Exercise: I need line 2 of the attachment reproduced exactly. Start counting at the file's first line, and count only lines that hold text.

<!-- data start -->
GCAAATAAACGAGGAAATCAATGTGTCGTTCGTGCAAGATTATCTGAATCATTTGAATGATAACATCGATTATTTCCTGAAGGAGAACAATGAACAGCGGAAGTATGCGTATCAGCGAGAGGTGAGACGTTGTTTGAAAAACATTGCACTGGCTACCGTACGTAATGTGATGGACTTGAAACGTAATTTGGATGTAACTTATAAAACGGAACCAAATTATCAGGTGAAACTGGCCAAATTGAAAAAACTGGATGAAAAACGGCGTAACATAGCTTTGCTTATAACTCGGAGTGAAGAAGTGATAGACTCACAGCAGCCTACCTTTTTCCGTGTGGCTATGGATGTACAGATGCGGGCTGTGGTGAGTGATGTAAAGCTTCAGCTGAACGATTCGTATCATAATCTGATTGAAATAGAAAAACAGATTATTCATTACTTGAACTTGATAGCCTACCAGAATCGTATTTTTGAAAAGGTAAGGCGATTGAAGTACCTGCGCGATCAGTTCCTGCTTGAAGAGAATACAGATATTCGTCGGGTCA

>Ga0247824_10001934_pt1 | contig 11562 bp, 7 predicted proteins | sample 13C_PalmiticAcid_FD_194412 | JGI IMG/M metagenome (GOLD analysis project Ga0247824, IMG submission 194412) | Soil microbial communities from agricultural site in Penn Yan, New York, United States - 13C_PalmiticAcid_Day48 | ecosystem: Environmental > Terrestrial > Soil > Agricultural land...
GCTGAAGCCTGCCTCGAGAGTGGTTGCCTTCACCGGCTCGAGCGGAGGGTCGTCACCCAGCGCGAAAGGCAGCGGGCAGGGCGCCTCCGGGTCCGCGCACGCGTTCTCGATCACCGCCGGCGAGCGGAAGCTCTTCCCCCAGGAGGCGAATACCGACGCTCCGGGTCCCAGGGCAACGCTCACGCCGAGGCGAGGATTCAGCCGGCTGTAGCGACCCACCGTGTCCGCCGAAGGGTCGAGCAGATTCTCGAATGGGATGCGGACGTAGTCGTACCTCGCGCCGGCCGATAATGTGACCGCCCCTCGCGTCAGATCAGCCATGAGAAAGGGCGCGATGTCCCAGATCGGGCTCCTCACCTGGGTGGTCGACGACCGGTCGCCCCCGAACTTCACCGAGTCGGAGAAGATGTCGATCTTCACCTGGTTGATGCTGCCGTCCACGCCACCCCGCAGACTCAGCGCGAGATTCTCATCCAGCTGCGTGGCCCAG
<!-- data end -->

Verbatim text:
>Ga0247824_10001934_pt1 | contig 11562 bp, 7 predicted proteins | sample 13C_PalmiticAcid_FD_194412 | JGI IMG/M metagenome (GOLD analysis project Ga0247824, IMG submission 194412) | Soil microbial communities from agricultural site in Penn Yan, New York, United States - 13C_PalmiticAcid_Day48 | ecosystem: Environmental > Terrestrial > Soil > Agricultural land...